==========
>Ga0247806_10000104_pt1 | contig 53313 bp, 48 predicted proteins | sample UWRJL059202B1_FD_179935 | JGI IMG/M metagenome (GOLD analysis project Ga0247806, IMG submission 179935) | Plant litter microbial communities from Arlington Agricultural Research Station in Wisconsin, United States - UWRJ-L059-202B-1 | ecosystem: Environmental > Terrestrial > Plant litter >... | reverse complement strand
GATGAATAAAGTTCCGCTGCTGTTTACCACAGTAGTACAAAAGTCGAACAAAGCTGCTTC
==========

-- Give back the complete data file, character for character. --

>Ga0247806_10000104_pt1 | contig 53313 bp, 48 predicted proteins | sample UWRJL059202B1_FD_179935 | JGI IMG/M metagenome (GOLD analysis project Ga0247806, IMG submission 179935) | Plant litter microbial communities from Arlington Agricultural Research Station in Wisconsin, United States - UWRJ-L059-202B-1 | ecosystem: Environmental > Terrestrial > Plant litter >... | reverse complement strand
GATGAATAAAGTTCCGCTGCTGTTTACCACAGTAGTACAAAAGTCGAACAAAGCTGCTTC